The best corkscrew I ever bought cost me 99¢. I got it at a wine store out in Santa Monica to open a bottle of rosé on the beach and drink it with a girl I'd met that afternoon. I've since carried the thing all over Europe with me. It's never let me down. It is simplicity definied. Two pieces of plastic and some metal.
The Rabbit, on the other hand, is the management consultant of wine openers. It's the prick who comes into your company to tell you that there is a "better" way to do what you're doing—and it means that in order to do the job you're doing, you now need (as the box tells you) "thirty-one metal and plastic parts...precision-assembled into a high-tech tool that's the ultimate cork-pulling machine." How about just saying that the Rabbit is the ultimate cock-pulling machine?
Just like management consultants, the Rabbit takes a process that is working simply and beautifully (and cheaply—did I mention 99¢?), makes it more complicated, and charges you $60—thereby increasing the price by 6,000 percent. The Rabbit is a corkscrew designed by military contractors. Why is it that for some reason I picture cratefuls of Rabbits being flown in on C-130's to the good ol' boys at Halliburton's Baghdad "reconstruction" offices? This is the kind of device that gives Rumsfeld and Cheney hard-ons.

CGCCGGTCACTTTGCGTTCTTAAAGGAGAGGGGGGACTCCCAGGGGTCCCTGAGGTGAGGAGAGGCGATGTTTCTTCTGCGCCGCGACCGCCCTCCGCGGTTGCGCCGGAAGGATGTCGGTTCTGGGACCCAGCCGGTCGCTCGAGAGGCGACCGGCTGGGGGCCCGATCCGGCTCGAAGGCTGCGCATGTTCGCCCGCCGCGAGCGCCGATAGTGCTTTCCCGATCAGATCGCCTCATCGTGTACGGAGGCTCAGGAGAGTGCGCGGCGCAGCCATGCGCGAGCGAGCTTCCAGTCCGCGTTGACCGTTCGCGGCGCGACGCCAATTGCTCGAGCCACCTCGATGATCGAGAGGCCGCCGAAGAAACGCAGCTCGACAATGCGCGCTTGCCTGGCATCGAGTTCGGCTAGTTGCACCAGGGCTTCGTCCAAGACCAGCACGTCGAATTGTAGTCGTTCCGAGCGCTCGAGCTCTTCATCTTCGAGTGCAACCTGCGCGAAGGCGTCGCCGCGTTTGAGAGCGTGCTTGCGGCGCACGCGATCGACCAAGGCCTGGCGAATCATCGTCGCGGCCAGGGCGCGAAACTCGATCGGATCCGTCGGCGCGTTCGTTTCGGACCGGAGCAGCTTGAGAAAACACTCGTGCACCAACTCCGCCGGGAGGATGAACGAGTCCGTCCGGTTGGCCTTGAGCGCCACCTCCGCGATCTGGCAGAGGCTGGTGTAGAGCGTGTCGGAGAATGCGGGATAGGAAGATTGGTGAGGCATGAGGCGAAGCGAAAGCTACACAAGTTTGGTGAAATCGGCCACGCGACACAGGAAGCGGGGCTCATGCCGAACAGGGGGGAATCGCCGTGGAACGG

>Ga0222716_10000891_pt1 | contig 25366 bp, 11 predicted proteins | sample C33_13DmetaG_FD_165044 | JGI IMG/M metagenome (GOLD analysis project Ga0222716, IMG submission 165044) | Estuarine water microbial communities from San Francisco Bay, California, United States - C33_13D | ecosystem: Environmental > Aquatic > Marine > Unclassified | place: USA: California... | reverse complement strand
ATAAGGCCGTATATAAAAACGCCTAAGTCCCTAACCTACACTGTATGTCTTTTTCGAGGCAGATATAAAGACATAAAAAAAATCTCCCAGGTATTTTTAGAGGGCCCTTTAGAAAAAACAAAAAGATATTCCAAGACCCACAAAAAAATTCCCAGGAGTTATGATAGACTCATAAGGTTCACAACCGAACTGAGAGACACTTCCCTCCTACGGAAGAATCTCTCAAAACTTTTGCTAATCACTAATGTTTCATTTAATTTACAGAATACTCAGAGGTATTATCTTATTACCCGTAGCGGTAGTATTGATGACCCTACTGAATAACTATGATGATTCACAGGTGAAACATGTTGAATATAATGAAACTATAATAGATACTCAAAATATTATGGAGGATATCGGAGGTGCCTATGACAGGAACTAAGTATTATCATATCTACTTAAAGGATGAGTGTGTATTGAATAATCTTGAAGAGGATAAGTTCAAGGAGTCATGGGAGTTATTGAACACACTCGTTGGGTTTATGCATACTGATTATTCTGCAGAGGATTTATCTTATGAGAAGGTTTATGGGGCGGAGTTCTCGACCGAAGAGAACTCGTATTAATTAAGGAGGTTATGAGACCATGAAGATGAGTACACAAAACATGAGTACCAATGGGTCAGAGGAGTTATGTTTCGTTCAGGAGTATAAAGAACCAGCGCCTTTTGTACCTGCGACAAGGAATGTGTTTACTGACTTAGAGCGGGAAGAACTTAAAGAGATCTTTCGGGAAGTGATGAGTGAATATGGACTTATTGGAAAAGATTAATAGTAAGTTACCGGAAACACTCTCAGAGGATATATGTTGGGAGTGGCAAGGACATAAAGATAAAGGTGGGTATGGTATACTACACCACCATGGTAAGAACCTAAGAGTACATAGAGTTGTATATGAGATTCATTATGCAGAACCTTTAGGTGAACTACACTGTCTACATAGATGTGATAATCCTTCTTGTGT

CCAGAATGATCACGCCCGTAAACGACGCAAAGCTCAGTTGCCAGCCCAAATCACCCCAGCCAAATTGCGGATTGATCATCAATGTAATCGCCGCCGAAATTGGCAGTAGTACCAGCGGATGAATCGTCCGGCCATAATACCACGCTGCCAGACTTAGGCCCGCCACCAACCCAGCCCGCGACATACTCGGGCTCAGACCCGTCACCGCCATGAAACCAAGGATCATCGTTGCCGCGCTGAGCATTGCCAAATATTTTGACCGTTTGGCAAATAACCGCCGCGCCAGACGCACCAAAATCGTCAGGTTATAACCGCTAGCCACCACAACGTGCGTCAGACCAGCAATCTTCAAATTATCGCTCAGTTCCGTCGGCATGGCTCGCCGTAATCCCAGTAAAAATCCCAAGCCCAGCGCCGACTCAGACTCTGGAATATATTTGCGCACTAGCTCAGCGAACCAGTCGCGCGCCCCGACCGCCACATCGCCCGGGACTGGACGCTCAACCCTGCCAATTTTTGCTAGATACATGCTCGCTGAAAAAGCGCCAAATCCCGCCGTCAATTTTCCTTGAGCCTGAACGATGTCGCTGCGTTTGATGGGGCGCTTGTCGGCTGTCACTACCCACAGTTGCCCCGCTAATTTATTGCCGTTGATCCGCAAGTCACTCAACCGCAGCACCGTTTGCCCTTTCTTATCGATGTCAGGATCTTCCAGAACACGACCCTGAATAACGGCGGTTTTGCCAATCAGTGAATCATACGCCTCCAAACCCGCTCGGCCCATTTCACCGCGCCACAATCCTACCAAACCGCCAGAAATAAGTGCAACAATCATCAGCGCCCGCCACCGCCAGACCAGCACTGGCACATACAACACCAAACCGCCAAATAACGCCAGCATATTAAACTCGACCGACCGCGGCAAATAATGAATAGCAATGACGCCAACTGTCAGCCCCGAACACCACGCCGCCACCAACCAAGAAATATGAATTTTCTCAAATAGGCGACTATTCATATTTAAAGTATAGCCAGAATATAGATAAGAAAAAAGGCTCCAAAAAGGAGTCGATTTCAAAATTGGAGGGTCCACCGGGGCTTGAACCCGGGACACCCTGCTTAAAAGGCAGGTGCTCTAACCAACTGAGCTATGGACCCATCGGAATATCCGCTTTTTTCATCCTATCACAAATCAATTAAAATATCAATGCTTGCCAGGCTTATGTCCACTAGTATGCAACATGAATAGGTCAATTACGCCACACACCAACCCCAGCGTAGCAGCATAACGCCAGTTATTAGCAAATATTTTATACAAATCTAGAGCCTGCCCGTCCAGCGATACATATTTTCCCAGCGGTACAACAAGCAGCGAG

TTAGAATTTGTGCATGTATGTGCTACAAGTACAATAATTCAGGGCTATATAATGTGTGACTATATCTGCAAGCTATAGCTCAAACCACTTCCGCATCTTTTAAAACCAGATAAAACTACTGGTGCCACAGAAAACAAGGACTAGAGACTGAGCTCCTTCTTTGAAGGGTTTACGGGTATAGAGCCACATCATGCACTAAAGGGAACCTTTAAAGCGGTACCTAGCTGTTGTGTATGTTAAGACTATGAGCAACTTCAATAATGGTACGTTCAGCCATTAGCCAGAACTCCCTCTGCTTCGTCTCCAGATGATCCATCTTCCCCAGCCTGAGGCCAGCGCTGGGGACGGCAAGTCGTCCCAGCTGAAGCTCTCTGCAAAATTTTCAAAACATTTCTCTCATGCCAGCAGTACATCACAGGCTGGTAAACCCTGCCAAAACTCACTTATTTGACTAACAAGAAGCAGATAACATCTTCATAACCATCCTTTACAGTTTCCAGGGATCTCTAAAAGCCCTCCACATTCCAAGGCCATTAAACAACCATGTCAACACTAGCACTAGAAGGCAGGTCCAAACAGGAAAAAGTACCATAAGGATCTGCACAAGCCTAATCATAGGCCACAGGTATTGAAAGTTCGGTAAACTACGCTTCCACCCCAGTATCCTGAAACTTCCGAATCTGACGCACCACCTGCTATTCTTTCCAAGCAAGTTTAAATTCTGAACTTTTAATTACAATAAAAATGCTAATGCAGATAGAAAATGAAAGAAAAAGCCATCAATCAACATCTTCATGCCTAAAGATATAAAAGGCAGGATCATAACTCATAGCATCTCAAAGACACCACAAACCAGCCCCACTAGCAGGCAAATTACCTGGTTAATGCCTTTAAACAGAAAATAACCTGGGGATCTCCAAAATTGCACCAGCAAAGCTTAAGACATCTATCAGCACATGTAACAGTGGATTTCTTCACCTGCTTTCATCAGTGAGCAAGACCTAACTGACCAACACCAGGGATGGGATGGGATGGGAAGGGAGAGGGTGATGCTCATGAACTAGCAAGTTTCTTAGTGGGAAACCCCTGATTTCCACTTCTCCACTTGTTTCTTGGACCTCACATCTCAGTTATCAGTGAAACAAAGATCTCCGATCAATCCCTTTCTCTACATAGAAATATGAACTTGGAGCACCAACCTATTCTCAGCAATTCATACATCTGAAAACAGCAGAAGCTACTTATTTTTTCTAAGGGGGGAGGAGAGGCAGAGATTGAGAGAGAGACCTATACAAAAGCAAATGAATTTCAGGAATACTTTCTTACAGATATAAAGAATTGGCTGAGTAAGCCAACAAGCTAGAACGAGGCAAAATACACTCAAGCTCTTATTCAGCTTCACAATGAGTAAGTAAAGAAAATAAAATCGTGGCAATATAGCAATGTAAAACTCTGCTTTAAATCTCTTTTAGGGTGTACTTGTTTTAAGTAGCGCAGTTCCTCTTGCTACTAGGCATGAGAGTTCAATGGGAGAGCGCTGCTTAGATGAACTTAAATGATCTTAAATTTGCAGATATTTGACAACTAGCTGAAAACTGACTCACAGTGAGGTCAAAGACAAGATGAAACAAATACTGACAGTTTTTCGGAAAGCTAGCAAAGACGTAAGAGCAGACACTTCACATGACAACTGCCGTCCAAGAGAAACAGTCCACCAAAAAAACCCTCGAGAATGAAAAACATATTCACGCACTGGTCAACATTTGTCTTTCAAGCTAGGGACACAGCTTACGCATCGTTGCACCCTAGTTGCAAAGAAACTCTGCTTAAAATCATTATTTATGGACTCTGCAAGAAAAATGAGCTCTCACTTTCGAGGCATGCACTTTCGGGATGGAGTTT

And it is a device. It ain't a corkscrew. Half the time it looks like something Will Smith carried in Men in Black. The other half of the time, it looks like something that sits on a gleaming silver tray at a proctologist's office, something I don't want to touch. And certainly something I don't want to break out in front of a woman when I'm opening wine.
What's more, the Rabbit comes in a wasteful plastic case that is sealed, crime-scene-like, with tape that warns the user: "Before using...see instructions on bottom of case." An instruction manual for a corkscrew?
That's like instructions printed on the back of a box of pens. The Rabbit is everything that is wrong with this contry and its incessant need to supersize every last thing. It's all show and no go.
It's the SUV of wine openers—big and bloated and unmaneuverable. Wine is simple. Opening wine is even simpler. Guys, if you need a "machine" to help yourself enjoy one of life's great pleasures, then you need help in more than one way...
P.S. I have the same problem with this Rabbit too for making life more complicated than it needs to be.
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